Learn physics in a fun way, with our interactive online science shows. Your students can participate both from the classroom and from home!
When culture, education and science meet the public
Invite a CERN researcher to your classroom to give a lecture on his or her job!
A French-Swiss cross-border colloquium where pupils present their secondary school projects to each other.
CERN offers teachers and their students from 16 years old the opportunity to participate in a live videoconference about the Organization from their home, or from the classroom
The project introduces children to the scientific research process as they study a mysterious box that they are not allowed to open.
Our classroom activities catalogue offer ideas on how to introduce particle physics in your classroom in a hands-on way
A unique opportunity for high school students to take part in hands-on & minds-on particle physics experiment sessions on-site at CERN.
A short introduction to the Laboratory followed by a visit to two experiment sites or technology facilities accompanied by our official guides. School tours must be booked in advance!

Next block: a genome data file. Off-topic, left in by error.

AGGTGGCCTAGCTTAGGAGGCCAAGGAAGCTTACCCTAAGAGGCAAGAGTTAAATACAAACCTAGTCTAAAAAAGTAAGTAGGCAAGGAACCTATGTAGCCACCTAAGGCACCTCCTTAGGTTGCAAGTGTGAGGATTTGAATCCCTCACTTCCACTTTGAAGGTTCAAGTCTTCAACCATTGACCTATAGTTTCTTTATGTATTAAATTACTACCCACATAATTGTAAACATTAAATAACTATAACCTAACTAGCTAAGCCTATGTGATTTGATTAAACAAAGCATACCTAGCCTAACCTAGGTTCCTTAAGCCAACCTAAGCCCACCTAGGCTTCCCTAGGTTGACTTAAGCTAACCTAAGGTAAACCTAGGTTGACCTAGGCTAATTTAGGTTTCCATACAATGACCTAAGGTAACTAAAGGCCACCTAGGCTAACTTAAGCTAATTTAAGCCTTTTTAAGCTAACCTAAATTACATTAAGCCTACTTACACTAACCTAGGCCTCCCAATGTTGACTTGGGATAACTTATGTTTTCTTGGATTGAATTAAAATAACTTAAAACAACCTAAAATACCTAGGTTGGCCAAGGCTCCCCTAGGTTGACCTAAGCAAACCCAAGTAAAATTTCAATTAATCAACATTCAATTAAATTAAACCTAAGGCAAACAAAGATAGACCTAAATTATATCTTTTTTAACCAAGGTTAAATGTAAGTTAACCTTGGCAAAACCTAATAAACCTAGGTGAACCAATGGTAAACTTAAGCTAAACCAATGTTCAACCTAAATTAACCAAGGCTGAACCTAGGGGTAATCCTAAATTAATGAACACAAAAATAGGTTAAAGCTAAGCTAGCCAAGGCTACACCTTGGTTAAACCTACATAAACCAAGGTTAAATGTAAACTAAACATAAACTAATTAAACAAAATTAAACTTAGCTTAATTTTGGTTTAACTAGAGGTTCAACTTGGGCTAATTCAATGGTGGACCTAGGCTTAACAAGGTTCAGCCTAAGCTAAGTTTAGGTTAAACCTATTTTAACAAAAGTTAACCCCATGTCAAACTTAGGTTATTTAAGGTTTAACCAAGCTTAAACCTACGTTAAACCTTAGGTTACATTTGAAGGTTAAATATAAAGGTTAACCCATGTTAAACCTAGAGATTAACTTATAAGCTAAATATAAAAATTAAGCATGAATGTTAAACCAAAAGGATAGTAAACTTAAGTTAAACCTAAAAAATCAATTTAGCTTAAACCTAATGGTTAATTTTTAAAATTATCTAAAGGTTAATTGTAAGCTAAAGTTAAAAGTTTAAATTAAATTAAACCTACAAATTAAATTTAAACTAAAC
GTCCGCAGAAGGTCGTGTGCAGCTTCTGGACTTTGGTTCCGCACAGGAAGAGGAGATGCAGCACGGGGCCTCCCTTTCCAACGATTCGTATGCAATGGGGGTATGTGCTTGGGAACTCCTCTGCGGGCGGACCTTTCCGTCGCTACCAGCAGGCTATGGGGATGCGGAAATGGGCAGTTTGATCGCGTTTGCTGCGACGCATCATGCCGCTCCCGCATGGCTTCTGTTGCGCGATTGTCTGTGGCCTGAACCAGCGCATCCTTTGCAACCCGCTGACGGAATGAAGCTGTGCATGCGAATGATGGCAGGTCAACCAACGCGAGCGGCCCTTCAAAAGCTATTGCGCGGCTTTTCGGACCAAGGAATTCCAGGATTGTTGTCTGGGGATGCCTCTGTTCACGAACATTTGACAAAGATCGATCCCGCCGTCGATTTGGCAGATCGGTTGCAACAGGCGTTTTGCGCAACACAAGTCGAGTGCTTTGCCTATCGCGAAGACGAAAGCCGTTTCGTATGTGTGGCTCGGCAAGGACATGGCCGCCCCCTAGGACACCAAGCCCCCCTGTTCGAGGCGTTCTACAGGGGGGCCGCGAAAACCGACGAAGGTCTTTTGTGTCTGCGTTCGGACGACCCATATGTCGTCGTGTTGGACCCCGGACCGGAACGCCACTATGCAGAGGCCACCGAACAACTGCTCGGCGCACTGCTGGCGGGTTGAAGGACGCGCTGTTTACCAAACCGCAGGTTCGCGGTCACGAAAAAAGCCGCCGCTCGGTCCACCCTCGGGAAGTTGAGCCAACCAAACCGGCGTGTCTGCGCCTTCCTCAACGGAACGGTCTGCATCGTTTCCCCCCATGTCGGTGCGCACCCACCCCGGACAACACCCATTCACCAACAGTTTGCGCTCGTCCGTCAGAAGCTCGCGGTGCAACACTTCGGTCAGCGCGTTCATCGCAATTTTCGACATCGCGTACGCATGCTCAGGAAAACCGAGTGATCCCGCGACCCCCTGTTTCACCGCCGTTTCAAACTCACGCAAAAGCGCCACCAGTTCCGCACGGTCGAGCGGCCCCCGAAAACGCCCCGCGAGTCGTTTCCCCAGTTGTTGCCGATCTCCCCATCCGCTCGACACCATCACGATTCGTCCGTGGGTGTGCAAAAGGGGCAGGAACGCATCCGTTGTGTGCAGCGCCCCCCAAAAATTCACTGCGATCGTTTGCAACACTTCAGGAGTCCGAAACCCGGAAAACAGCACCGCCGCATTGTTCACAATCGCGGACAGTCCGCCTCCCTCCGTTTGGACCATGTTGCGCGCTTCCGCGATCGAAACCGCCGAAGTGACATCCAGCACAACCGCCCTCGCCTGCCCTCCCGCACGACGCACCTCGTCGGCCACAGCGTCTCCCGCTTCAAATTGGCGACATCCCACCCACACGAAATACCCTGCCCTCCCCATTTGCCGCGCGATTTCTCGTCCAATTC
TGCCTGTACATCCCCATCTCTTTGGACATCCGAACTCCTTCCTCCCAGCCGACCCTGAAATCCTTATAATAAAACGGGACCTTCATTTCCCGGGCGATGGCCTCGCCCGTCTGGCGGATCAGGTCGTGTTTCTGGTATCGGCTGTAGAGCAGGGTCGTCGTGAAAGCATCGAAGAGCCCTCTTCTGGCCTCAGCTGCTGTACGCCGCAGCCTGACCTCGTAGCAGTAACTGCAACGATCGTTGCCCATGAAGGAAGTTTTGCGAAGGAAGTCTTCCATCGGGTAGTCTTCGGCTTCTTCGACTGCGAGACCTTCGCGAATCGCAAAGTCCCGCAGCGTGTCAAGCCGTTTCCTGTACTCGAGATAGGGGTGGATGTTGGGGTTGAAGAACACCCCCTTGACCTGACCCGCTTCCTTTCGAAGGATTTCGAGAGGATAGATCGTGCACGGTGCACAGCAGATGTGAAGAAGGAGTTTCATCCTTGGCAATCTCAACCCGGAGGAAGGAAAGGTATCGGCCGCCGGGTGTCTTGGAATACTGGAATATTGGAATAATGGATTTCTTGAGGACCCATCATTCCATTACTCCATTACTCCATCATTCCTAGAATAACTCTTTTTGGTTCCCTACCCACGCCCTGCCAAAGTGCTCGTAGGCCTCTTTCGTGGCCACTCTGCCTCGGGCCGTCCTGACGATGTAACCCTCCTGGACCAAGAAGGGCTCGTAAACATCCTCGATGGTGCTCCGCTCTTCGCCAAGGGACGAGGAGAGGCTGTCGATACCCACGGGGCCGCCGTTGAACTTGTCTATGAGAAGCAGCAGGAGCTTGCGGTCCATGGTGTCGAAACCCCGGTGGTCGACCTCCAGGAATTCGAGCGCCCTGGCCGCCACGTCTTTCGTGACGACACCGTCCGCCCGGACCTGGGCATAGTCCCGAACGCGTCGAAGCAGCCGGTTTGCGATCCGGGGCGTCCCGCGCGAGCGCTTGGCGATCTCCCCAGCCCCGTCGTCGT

For a week in February, CERN, EPFL and UNIGE Scienscope offer local schools the opportunity to welcome a female scientist/engineer to present her work to classes
Physics Masterclasses for high school students who come and perform measurements on real data from particle physics experiments at CERN
An international competition of scientific experiment for high school students from all around the world organised by CERN.
Each year, CERN takes part in Ethnopoly, a life-size scavenger hunt that invites primary school pupils to discover Meyrin’s wealth of cultural diversity
Three days of workshops for kids and pupils aged 10 to 18, around scientific and technological kits.
Discover the full scale and wonder of CERN’s monumental experiments. Find out what is happening at the Large Hadron Collider and meet the people who build and operate this extraordinary machine.
In the Universe of Particles exhibition, explore the questions CERN physicists are trying to answer: given that the entire universe is made of particles, where do they come from? Why do they behave in the way they do?
Exceptional visits of the CMS CERN underground detector in Cessy (France), open to local primary and secondary schools.
"Job Shadowing" internships are possible at CERN for 15-18 year old students , if this forms an obligatory part of their school programme.
Stay informed about CERN's future educational offers for teachers, students and pupils in the local area.